Medical ethics and bioethics are no longer about physicians’ conduct. They now include the medical practices that deem patients inferior in matters relating to their bodies. This leads to issues such as informed consent, which will be discussed later. The body is viewed as a separate entity. This could be understood to mean that physicians and philosophers have shared more knowledge than the patient. The doctor is the one who holds the majority in a trusting relationship between patient and doctor. The natural sciences are the basis of this shared knowledge. In these sciences, happiness is subordinated to well-being. This shared knowledge enables the physician to have a greater personal knowledge than the patient, while the doctor appears to be the authority. Here, the term physician or doctor does not refer only to an individual, but to the person who decides what is correct for the body. In their care, the patient is an inferior person. The scientific community and the medical community can be interchangeably used in the sense that they have similar knowledge, which puts the patient’s well-being ahead of their happiness. These arguments call into question whether doctors can be considered to be authorities in public healthcare without taking into account the personal information of their patients. Kant’s “Groundwork to the Metaphysics of Morals (1785),” will be my next source of information. It will allow me to examine Kant’s moral theories as a way to justify doctors’ tendency to prioritise their shared knowledge over their personal knowledge.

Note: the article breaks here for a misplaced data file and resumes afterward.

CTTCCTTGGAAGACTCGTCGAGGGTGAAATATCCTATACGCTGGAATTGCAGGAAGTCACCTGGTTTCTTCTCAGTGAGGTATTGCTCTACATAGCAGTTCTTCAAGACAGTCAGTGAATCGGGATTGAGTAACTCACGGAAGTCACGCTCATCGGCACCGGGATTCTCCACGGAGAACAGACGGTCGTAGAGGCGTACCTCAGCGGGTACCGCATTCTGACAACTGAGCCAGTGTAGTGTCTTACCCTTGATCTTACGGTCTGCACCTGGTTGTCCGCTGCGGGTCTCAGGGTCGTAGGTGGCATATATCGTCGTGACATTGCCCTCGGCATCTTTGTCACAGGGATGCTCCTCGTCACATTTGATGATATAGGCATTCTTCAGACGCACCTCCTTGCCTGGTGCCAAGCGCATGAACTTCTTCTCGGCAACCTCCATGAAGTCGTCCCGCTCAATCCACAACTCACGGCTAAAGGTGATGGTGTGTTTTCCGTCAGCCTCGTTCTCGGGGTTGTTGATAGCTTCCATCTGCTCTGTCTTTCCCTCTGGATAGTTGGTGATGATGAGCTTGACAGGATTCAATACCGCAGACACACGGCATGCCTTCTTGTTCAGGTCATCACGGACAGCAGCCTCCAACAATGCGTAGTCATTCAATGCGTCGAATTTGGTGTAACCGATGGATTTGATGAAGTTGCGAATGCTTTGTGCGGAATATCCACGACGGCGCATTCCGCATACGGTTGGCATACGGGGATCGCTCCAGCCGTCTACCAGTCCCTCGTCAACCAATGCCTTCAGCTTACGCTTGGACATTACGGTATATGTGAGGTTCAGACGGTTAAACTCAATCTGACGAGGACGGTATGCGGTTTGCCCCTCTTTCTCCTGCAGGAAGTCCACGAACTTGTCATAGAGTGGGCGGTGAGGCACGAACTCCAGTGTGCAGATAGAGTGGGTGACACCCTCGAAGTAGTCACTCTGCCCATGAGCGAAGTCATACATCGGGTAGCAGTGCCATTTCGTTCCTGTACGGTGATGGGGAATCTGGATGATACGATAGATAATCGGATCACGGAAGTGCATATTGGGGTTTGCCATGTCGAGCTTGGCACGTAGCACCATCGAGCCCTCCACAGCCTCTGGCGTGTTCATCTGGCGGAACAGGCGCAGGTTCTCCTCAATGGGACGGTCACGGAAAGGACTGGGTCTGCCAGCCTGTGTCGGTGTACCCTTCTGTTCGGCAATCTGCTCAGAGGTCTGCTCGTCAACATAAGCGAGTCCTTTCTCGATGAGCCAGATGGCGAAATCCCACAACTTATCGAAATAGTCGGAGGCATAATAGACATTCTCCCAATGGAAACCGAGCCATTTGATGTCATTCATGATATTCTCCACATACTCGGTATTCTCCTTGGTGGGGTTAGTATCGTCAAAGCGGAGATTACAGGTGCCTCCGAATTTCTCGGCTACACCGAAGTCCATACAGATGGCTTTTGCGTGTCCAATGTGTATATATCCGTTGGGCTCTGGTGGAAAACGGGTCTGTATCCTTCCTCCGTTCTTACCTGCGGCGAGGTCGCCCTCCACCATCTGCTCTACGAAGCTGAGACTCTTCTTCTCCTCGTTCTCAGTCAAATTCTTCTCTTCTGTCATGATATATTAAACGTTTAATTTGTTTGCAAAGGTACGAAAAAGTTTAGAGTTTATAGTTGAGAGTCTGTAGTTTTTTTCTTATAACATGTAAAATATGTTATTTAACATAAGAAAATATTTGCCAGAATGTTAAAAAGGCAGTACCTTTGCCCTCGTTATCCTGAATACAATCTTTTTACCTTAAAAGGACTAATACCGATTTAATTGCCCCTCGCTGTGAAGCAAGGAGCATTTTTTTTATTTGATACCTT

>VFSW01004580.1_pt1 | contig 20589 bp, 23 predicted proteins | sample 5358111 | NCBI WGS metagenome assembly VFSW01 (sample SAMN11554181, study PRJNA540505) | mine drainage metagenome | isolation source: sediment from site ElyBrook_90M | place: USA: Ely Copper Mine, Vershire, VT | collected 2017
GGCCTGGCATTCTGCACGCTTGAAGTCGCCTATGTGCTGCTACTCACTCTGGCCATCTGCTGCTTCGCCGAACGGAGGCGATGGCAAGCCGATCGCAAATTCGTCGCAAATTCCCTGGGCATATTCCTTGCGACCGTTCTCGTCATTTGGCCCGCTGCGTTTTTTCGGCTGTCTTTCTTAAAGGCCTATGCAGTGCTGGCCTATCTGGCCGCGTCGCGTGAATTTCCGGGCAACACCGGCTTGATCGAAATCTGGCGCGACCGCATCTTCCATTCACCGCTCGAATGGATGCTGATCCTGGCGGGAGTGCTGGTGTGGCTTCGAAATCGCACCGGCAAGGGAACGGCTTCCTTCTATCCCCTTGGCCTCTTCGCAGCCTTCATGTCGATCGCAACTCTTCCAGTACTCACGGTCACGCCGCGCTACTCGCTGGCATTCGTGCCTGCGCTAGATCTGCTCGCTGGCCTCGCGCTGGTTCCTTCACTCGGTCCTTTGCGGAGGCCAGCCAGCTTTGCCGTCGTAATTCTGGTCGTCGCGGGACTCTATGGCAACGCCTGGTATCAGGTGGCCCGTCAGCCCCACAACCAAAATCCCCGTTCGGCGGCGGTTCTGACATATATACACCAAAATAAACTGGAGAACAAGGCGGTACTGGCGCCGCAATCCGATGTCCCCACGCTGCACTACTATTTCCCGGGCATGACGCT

Science can alleviate physical symptoms, but not all aspects. I reexamine the definition of happiness that Kantian ethics and Utilitarianism offer. I conclude that shared knowledge should evolve in a way that includes personal knowledge. Is it possible for people to have a sense that they are sharing knowledge, or is there more reason to share knowledge? The psychology and genes of our bodies are so dominant that it seems as though the physical can be fully understood. Therefore, scientists and doctors have the authority to care for our bodies. Free will is possible when our physical bodies have an inbuilt bias to our thoughts/knowledge formulation. Kant’s theory can be evaluated to see if it is possible to justify science’s overriding Kant’s moral theories. Next, we will talk about two possible formulations that Kant’s respect of persons theory can provide. The first is “Always Treat Persons (Including You) and Ends in Their Own Right, Never merely as a Mean to Your Own Ends” and the second is “Act only according to that universal law that you are able to consistently follow.”